Aug 06, 2009 Ami Olson Uncategorized
The purpose of Sen. John DeFrancisco’s town hall meeting last Tuesday was to explain what had happened this summer in the New York State Senate, and, for the most part, he accomplished that.
“The meeting met what I was trying to do,” DeFracisco said. “I wasn’t there to necessarily satisfy everybody, but just be able to answer questions and explain my position.”
There were, by my estimation, about 70 members of the public present at West Genesee High School Tuesday evening for the meeting, and representatives from many different media outlets. Even four Camillus police officers on hand, in case things took a turn for the worse a la Dan Maffei’s recent health care forum.
But the audience was generally respectful, and even the psuedo-questions — the hands raised for the opportunity to tell the Senator that, with all due respect, it was time for him to go — were relatively polite.
People were upset, frustrated after five weeks of hearing about a standstill in the senate, and DeFrancisco said he expected people to use the meeting to vent frustration.
“I can understand people being upset with what they knew,” he said, adding that the perception people had of the coup did not necessarily mesh with the reality.
But what he didn’t expect to encounter were basic questions about the function of government at the state level.
At one point, the Senator had to explain to an audience member that the senate and assembly were two different entities, and what had gone on in the senate had not affected the assembly.
“In answering the questions I think I had to explain the process and the inner workings of the senate or the assembly, as a background of what happened,” DeFrancisco said.
Sitting in the audience, I noticed only a handful of faces familiar to me from board meetings or other local government functions. I took this as a sign that people from other communities had come to Camillus for the meeting. While that may be true, it also became clear that many of the audience members were not all that familiar with politics.
Like Jennifer Kingston, of Liverpool, the senate coup had sparked an interest in many residents who hadn’t made much of an effort to follow state government in the past.
“It’s opened my eyes to what’s going on a little bit,” Kingston said after Tuesday’s meeting. She said this was her first political gathering – she’s never attended local board meetings or political debates, or made it a point to keep up-to-date on state or local politics.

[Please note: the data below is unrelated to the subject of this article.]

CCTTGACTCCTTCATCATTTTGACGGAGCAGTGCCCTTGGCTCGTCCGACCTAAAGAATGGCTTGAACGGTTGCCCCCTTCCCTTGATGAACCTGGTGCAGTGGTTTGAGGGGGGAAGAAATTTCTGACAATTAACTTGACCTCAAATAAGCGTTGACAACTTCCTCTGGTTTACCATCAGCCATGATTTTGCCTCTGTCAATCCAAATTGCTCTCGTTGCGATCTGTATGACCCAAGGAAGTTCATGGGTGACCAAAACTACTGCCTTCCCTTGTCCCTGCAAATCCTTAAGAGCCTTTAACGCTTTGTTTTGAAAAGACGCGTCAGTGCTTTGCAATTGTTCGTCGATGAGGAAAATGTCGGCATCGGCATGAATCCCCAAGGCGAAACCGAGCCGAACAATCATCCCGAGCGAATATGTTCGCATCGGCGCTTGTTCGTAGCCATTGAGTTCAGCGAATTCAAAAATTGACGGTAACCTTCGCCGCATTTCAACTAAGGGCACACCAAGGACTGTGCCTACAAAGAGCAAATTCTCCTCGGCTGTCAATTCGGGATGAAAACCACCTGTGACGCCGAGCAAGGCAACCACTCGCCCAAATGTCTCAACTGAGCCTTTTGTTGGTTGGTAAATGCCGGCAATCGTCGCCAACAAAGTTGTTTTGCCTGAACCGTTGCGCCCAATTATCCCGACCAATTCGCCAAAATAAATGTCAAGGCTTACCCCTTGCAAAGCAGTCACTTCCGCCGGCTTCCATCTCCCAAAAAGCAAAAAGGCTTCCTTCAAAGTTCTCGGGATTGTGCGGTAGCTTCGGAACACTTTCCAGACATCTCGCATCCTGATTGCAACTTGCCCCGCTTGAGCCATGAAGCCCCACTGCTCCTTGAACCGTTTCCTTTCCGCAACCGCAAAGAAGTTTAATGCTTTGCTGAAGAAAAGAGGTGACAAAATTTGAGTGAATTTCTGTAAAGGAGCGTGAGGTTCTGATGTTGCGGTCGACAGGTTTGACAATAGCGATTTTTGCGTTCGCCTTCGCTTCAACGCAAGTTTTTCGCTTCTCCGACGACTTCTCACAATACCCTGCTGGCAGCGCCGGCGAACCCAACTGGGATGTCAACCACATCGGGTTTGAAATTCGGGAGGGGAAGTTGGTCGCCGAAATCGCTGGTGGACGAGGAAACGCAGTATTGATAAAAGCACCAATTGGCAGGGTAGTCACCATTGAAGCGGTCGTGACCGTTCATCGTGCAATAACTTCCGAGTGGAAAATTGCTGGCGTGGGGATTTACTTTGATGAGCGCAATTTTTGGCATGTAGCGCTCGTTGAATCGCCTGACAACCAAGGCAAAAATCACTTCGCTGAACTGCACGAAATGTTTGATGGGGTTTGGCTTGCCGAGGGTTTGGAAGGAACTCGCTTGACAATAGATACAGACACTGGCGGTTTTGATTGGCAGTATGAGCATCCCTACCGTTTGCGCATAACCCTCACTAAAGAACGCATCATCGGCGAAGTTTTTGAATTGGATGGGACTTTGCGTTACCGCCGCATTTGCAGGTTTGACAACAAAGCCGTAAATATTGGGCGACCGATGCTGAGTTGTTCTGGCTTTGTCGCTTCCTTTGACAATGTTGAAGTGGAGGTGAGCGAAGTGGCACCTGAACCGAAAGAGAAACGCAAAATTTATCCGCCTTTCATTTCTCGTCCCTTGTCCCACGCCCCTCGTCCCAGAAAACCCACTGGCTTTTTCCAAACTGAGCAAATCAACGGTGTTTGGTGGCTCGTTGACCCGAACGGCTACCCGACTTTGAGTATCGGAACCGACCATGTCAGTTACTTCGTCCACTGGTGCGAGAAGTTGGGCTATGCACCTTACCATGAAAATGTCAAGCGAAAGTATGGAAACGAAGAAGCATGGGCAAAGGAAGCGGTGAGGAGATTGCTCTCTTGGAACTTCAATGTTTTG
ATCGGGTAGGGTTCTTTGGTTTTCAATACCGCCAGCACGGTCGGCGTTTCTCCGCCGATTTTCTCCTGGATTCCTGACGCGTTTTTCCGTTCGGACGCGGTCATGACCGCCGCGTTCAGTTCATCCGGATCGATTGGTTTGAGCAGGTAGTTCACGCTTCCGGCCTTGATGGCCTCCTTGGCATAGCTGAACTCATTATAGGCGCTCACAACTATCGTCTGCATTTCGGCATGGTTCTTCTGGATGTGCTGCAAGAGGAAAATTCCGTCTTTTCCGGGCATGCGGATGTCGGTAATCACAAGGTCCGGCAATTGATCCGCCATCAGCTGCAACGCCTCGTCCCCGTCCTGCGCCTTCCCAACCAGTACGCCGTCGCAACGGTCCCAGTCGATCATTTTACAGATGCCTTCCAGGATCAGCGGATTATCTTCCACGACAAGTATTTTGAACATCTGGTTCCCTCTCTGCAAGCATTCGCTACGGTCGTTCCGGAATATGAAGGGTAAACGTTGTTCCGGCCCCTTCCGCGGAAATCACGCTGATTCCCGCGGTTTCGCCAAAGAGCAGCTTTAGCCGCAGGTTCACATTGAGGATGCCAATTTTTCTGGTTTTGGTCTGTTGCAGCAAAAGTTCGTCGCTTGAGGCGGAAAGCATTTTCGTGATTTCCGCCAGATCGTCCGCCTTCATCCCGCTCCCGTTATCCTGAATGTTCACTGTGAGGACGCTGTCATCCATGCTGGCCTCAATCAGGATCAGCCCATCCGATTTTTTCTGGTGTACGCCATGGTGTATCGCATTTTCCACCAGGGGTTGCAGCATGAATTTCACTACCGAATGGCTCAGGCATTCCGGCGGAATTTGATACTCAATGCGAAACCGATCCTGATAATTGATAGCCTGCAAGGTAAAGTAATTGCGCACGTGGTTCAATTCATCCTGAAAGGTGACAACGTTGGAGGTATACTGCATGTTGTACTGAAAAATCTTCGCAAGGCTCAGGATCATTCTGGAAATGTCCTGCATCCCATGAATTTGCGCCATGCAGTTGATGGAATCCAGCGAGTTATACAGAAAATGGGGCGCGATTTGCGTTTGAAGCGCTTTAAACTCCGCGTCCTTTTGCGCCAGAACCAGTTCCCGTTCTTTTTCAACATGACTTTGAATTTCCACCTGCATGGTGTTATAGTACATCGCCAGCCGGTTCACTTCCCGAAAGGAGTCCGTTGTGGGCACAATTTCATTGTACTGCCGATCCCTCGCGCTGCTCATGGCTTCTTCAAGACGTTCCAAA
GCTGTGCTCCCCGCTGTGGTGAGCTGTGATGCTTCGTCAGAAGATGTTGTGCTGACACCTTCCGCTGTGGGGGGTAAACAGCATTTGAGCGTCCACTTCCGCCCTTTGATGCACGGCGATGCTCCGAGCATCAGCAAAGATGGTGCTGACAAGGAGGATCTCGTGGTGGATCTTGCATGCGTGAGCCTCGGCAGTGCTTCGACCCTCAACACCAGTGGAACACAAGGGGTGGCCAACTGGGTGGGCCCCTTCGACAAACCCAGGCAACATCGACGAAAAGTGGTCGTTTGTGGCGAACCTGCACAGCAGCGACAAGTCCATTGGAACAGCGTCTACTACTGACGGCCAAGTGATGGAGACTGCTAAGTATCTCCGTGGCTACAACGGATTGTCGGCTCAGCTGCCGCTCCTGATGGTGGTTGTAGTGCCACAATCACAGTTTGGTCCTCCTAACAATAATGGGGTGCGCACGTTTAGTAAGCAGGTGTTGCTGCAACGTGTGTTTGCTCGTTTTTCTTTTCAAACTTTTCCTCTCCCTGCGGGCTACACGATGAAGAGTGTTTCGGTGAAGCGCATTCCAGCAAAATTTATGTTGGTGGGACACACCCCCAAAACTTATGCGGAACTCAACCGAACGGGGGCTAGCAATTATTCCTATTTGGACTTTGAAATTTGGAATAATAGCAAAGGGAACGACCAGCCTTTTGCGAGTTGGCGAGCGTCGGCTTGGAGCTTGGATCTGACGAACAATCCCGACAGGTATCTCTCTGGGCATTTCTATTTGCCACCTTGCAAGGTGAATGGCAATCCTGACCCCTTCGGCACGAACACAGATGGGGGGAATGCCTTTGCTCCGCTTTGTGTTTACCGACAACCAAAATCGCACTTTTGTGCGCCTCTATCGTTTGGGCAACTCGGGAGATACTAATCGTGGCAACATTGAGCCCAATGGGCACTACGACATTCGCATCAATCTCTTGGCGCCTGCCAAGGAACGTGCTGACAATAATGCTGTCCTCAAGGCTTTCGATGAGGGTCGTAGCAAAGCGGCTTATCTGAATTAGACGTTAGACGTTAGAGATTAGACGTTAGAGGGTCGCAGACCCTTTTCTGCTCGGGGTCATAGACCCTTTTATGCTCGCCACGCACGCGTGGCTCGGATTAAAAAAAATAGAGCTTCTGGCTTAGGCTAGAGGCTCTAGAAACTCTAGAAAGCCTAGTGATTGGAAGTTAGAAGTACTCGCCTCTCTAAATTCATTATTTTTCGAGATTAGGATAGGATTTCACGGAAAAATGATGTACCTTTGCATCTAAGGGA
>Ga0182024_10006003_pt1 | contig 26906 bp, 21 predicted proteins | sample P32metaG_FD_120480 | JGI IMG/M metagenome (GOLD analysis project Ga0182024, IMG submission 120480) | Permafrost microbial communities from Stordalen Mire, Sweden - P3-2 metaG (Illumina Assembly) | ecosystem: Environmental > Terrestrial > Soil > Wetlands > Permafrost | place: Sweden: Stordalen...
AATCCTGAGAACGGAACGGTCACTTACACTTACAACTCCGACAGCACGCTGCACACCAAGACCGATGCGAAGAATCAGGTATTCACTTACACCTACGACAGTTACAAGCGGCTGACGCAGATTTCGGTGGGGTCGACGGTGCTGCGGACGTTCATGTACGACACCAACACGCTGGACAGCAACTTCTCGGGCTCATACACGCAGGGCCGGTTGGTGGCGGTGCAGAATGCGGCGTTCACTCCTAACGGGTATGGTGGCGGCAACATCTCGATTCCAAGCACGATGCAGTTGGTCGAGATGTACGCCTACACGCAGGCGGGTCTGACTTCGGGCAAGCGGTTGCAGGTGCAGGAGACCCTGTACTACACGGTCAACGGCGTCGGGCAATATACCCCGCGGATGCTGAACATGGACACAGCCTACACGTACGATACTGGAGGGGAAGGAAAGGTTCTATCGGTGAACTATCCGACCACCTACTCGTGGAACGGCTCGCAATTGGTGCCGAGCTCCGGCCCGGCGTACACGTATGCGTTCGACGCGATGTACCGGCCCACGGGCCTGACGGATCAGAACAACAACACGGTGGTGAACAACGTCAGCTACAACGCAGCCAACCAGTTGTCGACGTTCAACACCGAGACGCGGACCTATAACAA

The truth is, not many people do. And those who do tend to be hyper-involved, as though it will make up for the mass lack of interest. But it doesn’t, and it seems to me – and DeFrancisco – that this summer’s senate snafu may have shed some light on that for those least likely to care.
DeFrancisco said that although he probably won’t hold another town hall meeting to discuss the coup, he sees a need for similar meetings just to keep people generally aware of what goes on in Albany.
“We’ve got to have an educated public,” he said simply. He predicted a meeting would be useful after the senate session starts, to help clarify the cuts that will be made to the public, and another as the 2010 budget season nears.
In my opinion, DeFrancisco deserves some credit for taking the time to explain some of the most basic functions of government to the audience. Who better to explain how Albany “works” than those who work there, for us? So, thumbs up to DeFrancisco for that. He could have easily moved on to questions more directly related to the topic on his docket.
But I truly applaud the public for taking the time to educate themselves on the process, especially those who for the first time sought an explanation of what their representatives do for them, exactly. Let’s hope this is one of the lasting effects of the coup — a more aware, involved public.
Ami Olson is the editor of the Eagle Observer. She can be reached by phone at 434-8889 ext.335 or by e-mail at firstname.lastname@example.org.
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